In a week or so, I will be able to utter the five most dreaded words in the English language: "Hey, check out my blog."
My new gig will be just a minor cog in the freshly redesigned and revamped Flyer website, memphisflyer.com, which features more content, more features, and more interactivity between us and, well, you.
There is a new pop-culture blog (Sing All Kinds), a theater blog (Intermission Impossible), a news blog, and a politics-centric page helmed by Jackson Baker. Mary Cashiola's "In the Bluff" has now been moved to the Flyer site, as has Chris Herrington's "Beyond the Arc" Grizzlies blog. More editors and staffers are expected to join the fun in coming weeks.
That's the "us" part. The "you" part is also new and different. You can create your own page on the site, from which you can review restaurants, sign up for events, leave comments (and see in one spot every comment you ever made, which is scary), and even make online "friendships." The idea is to create a Facebook-type community built around a common interest in the Flyer — and Memphis at large.
One of the irritating aspects of most websites is the plethora of "anonymous" comments that follow most posted content. If everyone with an ax to grind calls themselves "anonymous," you can't be sure who's saying what or even who to respond to. You can't post as "anonymous" on the Flyer site; you have to create a name for yourself, which in turn creates a page where all your comments are aggregated. Your name, of course, can be your actual identity or a nom de Web of your choosing, but the idea is to encourage civility and responsibility. Comments are monitored and no excessive profanity, racist remarks, or personal attacks are tolerated.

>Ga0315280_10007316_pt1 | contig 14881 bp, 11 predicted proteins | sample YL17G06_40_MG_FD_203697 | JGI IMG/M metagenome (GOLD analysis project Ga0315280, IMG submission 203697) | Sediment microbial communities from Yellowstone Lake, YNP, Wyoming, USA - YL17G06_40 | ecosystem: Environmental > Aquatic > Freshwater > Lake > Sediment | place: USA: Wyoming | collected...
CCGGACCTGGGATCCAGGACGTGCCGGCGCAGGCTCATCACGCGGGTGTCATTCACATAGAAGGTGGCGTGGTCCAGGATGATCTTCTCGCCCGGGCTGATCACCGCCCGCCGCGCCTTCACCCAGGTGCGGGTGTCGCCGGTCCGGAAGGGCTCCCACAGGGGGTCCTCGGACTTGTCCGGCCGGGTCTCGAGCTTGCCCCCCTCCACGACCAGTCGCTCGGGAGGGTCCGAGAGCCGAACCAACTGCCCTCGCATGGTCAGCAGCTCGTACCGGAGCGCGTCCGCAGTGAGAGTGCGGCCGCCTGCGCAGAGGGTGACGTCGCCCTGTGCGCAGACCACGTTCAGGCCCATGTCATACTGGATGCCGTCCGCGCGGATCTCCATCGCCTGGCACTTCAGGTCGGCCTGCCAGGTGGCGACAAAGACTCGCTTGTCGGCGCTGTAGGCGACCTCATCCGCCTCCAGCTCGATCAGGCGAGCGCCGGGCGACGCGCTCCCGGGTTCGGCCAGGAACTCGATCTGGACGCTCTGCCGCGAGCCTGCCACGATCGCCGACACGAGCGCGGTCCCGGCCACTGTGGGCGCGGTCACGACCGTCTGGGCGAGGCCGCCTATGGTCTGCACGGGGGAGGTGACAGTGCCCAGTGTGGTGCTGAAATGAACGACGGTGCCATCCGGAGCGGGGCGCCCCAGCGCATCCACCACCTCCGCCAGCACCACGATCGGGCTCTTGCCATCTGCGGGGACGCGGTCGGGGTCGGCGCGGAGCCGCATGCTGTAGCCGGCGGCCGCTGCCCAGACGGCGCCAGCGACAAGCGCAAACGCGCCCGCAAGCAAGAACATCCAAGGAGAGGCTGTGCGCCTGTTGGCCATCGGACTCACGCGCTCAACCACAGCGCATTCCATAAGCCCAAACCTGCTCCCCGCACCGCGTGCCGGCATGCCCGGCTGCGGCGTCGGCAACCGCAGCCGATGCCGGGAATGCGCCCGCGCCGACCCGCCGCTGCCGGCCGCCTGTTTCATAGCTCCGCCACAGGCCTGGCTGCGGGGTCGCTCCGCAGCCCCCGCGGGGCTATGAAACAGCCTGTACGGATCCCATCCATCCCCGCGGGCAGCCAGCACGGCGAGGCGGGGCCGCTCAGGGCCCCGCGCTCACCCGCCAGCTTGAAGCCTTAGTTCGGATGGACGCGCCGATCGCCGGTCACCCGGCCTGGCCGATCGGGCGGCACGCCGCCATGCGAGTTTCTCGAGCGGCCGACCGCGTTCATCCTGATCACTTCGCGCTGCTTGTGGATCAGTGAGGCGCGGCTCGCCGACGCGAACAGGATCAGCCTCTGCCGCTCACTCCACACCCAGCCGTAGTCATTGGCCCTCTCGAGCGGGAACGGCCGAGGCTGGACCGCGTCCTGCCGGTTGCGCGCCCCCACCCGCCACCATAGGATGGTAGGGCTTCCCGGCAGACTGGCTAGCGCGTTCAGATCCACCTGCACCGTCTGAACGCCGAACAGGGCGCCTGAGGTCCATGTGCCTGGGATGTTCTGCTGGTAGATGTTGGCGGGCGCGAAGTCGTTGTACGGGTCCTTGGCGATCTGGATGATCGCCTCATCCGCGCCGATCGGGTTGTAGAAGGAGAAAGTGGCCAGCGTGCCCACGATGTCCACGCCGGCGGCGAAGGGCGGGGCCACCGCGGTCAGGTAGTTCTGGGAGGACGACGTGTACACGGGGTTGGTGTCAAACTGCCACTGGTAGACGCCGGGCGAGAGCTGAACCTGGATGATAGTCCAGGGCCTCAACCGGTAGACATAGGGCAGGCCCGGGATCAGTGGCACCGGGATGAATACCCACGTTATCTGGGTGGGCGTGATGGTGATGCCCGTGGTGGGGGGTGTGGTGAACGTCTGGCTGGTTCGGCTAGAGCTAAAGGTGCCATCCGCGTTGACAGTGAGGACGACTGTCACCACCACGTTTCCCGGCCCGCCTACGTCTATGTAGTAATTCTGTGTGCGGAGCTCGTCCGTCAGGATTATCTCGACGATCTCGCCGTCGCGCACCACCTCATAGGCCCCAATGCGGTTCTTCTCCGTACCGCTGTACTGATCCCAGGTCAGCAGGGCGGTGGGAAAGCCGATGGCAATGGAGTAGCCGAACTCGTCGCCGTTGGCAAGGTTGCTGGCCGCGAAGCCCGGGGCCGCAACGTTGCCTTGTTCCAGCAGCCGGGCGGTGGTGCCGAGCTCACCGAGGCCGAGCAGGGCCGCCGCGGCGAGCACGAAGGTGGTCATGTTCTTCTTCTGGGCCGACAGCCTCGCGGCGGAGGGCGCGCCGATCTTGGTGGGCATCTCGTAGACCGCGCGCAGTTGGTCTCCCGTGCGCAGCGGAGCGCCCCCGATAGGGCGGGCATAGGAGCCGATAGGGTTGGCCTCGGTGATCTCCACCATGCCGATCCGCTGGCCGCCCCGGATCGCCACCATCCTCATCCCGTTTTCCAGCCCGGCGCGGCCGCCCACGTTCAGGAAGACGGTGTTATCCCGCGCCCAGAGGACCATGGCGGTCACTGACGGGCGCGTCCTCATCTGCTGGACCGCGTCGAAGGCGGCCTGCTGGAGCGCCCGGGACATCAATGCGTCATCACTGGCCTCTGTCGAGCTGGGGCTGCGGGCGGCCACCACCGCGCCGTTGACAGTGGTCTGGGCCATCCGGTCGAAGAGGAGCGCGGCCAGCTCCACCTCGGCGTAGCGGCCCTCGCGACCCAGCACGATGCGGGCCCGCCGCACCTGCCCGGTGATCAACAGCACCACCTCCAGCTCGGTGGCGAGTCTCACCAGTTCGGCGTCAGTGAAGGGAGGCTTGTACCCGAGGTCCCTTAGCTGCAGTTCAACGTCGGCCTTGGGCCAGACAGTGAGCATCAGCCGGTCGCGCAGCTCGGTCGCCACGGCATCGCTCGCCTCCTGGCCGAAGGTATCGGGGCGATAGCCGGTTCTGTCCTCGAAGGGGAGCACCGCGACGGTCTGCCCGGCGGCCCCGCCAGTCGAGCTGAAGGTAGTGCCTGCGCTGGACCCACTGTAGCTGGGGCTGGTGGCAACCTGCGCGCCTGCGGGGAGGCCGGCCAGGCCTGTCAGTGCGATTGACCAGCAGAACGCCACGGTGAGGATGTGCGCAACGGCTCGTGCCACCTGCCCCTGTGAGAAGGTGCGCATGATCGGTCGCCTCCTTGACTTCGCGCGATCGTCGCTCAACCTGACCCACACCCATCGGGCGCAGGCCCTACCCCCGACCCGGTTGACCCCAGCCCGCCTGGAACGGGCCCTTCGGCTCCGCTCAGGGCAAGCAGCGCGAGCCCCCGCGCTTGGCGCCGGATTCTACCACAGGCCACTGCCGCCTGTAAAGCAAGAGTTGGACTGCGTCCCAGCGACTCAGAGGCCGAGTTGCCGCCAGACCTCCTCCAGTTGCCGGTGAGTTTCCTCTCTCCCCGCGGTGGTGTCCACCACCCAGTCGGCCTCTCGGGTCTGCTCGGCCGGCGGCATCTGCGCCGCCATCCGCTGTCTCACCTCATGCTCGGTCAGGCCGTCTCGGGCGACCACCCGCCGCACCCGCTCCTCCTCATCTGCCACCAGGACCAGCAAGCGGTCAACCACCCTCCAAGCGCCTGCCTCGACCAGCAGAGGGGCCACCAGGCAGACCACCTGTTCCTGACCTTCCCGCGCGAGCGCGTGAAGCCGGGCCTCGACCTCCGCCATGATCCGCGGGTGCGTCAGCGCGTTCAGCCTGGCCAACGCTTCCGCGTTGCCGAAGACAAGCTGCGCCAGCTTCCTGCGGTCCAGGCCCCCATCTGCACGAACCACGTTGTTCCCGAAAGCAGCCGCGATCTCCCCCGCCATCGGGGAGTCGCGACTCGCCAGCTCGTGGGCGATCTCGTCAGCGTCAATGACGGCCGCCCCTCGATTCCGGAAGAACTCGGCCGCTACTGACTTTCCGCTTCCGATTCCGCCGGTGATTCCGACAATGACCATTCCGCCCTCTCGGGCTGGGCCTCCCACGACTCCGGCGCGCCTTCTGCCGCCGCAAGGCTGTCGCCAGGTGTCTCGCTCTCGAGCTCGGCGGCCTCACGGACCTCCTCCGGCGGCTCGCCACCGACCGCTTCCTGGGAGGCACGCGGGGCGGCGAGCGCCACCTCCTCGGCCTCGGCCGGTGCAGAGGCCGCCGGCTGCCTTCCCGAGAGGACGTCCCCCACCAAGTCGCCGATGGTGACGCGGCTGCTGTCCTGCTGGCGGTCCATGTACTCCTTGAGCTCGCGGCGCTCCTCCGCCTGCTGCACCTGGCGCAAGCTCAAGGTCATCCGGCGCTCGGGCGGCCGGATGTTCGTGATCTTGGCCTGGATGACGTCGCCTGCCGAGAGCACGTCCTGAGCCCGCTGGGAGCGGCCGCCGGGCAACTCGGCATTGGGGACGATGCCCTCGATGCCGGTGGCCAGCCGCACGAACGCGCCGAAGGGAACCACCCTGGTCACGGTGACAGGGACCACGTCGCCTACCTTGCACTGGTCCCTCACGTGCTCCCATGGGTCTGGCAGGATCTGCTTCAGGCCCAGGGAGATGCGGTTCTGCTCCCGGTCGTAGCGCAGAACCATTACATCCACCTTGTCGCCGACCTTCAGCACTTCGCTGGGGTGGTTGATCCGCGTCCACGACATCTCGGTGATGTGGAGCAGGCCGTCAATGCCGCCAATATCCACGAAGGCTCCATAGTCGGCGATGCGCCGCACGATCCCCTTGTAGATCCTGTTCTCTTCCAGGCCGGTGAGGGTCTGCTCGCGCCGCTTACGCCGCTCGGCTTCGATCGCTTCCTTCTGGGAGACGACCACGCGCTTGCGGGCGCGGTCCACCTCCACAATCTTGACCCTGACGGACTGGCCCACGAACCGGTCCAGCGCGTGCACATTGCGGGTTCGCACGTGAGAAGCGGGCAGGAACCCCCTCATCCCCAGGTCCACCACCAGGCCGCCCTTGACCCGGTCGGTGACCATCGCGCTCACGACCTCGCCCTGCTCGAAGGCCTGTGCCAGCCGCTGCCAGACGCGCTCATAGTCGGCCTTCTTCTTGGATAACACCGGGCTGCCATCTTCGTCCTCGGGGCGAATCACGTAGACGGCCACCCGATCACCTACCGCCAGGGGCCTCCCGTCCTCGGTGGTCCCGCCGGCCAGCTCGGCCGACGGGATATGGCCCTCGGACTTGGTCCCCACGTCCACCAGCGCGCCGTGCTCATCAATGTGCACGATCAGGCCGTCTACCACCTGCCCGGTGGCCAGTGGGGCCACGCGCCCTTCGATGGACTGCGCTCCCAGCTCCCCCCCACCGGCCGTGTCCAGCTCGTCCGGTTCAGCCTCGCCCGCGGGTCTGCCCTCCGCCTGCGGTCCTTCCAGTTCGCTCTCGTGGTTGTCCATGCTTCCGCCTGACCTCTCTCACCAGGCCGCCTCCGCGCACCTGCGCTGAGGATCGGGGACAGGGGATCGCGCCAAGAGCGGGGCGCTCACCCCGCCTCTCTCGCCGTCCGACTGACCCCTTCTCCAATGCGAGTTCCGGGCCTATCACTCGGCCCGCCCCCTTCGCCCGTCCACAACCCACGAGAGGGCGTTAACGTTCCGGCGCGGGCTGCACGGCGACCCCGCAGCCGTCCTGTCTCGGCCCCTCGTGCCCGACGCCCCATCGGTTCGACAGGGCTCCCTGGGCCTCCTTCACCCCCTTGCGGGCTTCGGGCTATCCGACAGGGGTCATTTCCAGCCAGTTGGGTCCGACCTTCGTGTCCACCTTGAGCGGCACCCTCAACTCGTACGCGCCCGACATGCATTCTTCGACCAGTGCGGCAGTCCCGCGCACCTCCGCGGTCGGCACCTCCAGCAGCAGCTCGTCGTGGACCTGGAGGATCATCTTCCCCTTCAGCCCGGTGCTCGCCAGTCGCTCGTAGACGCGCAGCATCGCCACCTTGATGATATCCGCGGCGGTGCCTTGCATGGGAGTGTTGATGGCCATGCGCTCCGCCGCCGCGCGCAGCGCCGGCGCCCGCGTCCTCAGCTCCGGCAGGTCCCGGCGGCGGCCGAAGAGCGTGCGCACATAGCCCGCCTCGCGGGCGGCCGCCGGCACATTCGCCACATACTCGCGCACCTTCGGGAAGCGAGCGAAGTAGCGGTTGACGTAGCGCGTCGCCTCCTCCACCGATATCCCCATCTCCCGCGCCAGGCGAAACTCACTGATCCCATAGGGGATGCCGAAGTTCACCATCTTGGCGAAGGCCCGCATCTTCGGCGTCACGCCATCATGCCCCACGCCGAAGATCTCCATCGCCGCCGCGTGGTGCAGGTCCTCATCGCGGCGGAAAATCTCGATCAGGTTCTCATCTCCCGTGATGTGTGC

The new site has been up for a week now, and the results have been gratifying, to say the least. Traffic is up. The debates are brisk and usually civilized, if sometimes heated. I know that the conservative commentor "thought thinker" and I will never agree on much, but by checking his profile I can see that we both like Boscos and Automatic Slim's. Common ground is common ground, even if it's just a seat at the same bar.
I'm writing this from the restroom facility at Big Hill Pond State Park in southern McNairy County. On Monday, I commandeered the building, which contains the men's and women's restrooms, some racks of pamphlets, and two vending machines. There's no one here right now, but I plan to stay as long as necessary to protest the fact that the state of Tennessee is run by oppressive know-nothings who wouldn't know small government — or freedom, for that matter — if it bit them on their considerable backsides ...